On 2 May 2009, at 04:24, Dan Allen wrote:
Before I get started, I want to mention that we should have wiki
pages up to discuss the status (Jay is doing this with RichFaces and
it is working out nicely). I'll duplicate some of my response there.
On Wed, Apr 29, 2009 at 8:17 PM, Shane Bryzak
To get the ball rolling, I've hand picked a couple of the more
important issues from my list. We can discuss these in more depth
during the conf call, however I would like people to start thinking
about them now.
1. Obtaining instances to a Web Beans component from outside of the
component framework. There are a number of places that we need to
do this. I got around it in SeamLoginModule by extending the
CallbackHandler to support callbacks for Identity, Authenticator,
etc. We unfortunately don't have such an easy workaround in other
places - here's just a few examples:
* DroolsHandler (which is a jBPM handler) needs to access the
Expressions and WorkingMemory components.
* SeamGlobalResolver (which resolves Drools global variables) needs
to get an instance of Manager to perform lookups.
* EntitySecurityListener and HibernateSecurityInterceptor both
require access to security components.
* DateConverter needs to access the TimeZone and Locale components
The 299 spec guarantees that the Manager will be available in JNDI.
So that is our bridge.
This is problematic as it's only guaranteed for EE, for example by
default in TC it's not available. The better hook is to observe the
The question becomes, should we cache the result of this lookup. We
can either do a thread locale cache...which is fine since a single
JNDI lookup per request is very cheap.
If the lifecycle of the place you need to propagate it is well defined
(i.e. you know it will occur next in the current thread) this is safe,
but sometimes this isn't well defined.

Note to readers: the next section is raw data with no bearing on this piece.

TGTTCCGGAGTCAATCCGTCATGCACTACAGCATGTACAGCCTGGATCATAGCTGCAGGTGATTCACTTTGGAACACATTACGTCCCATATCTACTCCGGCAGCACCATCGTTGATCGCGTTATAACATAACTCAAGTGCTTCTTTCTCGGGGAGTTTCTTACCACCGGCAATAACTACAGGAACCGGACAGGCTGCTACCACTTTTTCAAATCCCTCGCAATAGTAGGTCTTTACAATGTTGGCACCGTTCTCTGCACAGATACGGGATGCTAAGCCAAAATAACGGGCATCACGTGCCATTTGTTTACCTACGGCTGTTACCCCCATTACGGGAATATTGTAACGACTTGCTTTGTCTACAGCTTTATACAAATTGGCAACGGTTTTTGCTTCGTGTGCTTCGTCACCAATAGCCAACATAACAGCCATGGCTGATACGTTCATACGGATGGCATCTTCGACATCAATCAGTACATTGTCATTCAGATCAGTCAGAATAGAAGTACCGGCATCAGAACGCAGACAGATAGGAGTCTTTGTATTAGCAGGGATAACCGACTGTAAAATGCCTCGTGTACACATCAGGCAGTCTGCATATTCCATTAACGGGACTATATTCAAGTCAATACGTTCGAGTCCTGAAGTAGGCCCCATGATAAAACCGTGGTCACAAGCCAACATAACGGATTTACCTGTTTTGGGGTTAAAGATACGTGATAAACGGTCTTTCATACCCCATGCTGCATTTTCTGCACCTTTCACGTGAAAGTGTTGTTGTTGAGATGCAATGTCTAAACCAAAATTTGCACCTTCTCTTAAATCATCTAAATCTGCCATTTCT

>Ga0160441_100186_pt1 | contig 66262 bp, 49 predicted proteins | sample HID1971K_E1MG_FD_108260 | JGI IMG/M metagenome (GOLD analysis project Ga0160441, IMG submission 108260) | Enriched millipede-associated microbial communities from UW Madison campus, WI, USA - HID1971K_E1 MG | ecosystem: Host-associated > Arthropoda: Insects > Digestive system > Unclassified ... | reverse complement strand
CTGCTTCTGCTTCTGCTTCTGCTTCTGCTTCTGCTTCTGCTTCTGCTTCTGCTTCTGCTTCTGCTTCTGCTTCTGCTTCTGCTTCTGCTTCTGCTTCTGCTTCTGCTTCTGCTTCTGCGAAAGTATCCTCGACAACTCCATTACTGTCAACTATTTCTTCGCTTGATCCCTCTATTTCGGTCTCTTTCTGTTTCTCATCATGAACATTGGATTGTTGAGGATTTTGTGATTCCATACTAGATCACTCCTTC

We could, however, think about putting it in application-scope since
it shouldn't change between deployments. For that, we would need
access to the servlet context application scope which would mean
having a seam-contexts module. Anyway, I have an impl already. See
JndiManager in the seam-faces module. It can be changed to use a
I would avoid this. If you are in a bean then inject it using @Current
Manager manager, if you are in a non-bean, you need to decide this
case by case, depending on the lifecycle of the object.
One possible solution to this issue is to have a thread local
Manager available for the lifecycle of a single request, which can
be accessed by non-component classes.
Again, I would avoid this - why do you need to do this? It is also
potentially dangerous with async requests where you can have the same
thread sequentially processing different requests before they end.
In general, don't make assumptions about JNDI, or that you are in
I've said it before, and I'll say it again. There is no global pattern
to solve this, we have to address this for each case.
2. Module granularity / dependencies. I'm going to use security as
an example for this issue, however there are other modules which are
similarly affected. Within the security module, there are certain
features (such as the action components, RememberMe, etc) that
depend on the faces module. My preference is to not have any
dependencies on faces and that the security module remains view-
One possible way to solve this issue is to introduce a bridging
module, in this example it would be seam-faces-security which
contains the functionality that you would require if you were using
Seam Security in a JSF environment. The only downside to this is
that it may lead to jar bloat (which may not really be an issue).
The upside is that it keeps everything nice and modular, and helps
to simplify the dependency tree.
I think this is the correct approach. We can then provide a seam-jsf
jar that bundles *all* JSF related seam modules, and people can dump
that in their WEB-INF/lib to get going. As their project develops,
they can pick up individual modules as they want.
Remember there is a difference between compile time and runtime
dependencies. It may be necessary for seam-faces to depend on seam-
security for compile, but if you don't have seam-identity deployed,
the the observer never get called. The other line of thought is that
security is so central that seam-faces should depend on it. We'll
just keep moving things around until it feels right.
This is another good option.
Senior Software Engineer, Red Hat | Author of Seam in Action
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